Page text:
When and When Not to Use Commas on the SAT® Exam

When and When Not to Use Commas on the SAT® Exam

Important SAT Update: Transition to Digital SAT
Effective December 3, 2023, the traditional paper-and-pencil format of the SAT has been discontinued. Starting in 2024, all students are required to take the Digital SAT, ushering in substantial changes in duration, format, material coverage, and question types. This shift to the Digital SAT represents a departure from traditional testing methods. It is crucial for students, educators, and test-takers to acquaint themselves with the new examination structure. Read more about the Digital SAT here.

Although commas are the most commonly correct punctuation mark on the SAT exam, they aren’t always the right option.

Commas are used to separate certain participle phrases from the rest of the sentence. A participle is a -ing or -ed verb that functions as an adjective describing a noun (ex. the running boy or a used book).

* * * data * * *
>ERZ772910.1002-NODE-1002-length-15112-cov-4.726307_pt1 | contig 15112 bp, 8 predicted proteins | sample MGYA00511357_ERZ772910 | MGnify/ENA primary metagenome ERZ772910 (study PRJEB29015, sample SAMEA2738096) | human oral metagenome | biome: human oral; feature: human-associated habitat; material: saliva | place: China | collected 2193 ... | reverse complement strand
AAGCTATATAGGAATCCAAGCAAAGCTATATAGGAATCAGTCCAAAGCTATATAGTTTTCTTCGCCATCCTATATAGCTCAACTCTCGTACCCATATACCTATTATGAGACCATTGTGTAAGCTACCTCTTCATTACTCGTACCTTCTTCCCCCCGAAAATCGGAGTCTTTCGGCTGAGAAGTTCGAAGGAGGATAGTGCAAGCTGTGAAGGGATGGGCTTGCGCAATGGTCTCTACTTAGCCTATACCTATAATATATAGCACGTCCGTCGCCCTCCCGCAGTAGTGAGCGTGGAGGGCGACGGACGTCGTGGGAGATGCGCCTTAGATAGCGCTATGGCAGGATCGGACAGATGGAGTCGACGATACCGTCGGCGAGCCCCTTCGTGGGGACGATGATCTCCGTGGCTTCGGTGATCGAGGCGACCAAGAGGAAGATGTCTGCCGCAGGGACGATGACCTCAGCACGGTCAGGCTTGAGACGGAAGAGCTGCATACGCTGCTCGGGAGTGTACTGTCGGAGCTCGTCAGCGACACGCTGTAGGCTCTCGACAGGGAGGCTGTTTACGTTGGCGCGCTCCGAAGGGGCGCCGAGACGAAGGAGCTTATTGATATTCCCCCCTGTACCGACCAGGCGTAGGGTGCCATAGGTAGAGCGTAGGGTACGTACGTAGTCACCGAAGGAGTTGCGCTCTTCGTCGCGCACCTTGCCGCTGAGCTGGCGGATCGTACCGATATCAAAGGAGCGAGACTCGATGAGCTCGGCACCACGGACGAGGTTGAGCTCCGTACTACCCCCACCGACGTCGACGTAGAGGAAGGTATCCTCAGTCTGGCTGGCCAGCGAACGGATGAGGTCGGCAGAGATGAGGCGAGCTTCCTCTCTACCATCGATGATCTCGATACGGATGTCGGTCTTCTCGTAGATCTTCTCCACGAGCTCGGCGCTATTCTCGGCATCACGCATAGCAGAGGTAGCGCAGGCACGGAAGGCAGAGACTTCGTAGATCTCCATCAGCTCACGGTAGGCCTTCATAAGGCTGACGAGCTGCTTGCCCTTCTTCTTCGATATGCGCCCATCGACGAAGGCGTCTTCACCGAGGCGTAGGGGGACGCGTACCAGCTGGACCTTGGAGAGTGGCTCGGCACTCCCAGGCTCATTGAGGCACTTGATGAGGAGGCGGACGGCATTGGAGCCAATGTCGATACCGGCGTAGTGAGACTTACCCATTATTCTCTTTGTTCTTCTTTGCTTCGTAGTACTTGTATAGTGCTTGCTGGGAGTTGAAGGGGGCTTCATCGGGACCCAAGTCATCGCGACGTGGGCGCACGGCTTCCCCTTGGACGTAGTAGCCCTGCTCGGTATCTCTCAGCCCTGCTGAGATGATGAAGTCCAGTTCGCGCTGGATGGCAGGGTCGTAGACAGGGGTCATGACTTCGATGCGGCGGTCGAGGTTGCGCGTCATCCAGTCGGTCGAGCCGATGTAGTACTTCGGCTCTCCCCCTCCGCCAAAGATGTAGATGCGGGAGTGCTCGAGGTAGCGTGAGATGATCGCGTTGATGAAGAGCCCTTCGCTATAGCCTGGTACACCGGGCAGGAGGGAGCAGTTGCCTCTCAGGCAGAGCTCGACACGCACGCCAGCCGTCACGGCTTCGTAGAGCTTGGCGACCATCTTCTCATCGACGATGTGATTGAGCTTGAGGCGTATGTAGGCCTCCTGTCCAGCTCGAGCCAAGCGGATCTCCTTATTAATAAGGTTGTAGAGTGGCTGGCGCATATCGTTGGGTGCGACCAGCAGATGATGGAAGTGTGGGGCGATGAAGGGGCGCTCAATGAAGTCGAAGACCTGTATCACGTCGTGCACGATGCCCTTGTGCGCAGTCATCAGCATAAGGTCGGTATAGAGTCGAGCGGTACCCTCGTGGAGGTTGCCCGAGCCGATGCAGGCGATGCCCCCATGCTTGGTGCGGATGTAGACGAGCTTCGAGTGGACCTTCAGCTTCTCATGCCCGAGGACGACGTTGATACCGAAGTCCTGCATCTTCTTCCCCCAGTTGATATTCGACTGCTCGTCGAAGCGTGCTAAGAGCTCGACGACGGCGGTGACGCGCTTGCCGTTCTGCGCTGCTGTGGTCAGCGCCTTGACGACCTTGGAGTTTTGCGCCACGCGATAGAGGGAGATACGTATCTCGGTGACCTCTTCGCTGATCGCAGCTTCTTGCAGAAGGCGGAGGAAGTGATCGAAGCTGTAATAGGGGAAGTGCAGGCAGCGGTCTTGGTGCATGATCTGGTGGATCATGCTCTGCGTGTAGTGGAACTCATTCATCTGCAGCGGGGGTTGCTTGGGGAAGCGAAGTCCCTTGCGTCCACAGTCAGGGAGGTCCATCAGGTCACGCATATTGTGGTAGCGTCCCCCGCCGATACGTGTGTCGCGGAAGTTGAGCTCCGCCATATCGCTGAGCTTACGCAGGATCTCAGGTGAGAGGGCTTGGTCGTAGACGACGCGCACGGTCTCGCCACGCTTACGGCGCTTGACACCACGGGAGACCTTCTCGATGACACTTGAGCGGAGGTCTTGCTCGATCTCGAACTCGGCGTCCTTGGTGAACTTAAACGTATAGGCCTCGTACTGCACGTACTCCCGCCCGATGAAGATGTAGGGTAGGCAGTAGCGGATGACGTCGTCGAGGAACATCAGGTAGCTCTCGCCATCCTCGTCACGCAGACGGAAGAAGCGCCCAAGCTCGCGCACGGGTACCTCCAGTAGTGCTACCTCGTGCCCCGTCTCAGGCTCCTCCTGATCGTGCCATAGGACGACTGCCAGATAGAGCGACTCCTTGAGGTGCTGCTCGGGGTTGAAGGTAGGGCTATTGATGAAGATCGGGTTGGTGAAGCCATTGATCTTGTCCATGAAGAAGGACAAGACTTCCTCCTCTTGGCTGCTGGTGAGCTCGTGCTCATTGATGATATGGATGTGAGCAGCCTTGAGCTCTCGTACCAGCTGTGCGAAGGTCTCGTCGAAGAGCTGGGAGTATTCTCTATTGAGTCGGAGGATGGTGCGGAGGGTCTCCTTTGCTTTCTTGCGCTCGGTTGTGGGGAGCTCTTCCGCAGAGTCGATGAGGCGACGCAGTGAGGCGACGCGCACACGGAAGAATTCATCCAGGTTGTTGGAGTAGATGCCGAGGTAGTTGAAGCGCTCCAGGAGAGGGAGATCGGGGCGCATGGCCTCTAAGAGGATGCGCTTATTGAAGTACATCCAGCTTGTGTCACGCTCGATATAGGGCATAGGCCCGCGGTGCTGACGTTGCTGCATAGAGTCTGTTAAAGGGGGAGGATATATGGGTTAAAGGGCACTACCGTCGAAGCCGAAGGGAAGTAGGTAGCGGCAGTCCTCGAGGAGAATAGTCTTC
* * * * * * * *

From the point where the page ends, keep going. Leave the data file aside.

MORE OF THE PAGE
Commas are used to separate certain participle phrases from the rest of the sentence. A participle is a -ing or -ed verb that functions as an adjective describing a noun

Another clue that a comma is required is the phrase “such as.”  When it comes right before a list, “such as” is preceded by a comma.

Another clue that a comma is required is the phrase "such as."  When it comes right before a list, "such as" is preceded by a comma.

However, commas should NOT be used by themselves between two independent clauses (complete thoughts with subjects and main verbs); the result is an error called a comma splice.

Incorrect comma splice:

However, commas should NOT be used by themselves between two independent clauses (complete thoughts with subjects and main verbs); the result is an error called a comma splice.

To correct a comma splice, use a semicolon, period, or comma and FANBOYS (for, and, nor, but, or, yet, and so) conjunction between the independent clauses.

Correct:

To correct a comma splice, use a semicolon, period, or comma and FANBOYS (for, and, nor, but, or, yet, and so) conjunction between the independent clauses.

If you need more practice with when to place commas on the SAT, use the released tests provided by the College Board or practice online with exam-like questions at websites like UWorld.

Scroll to Top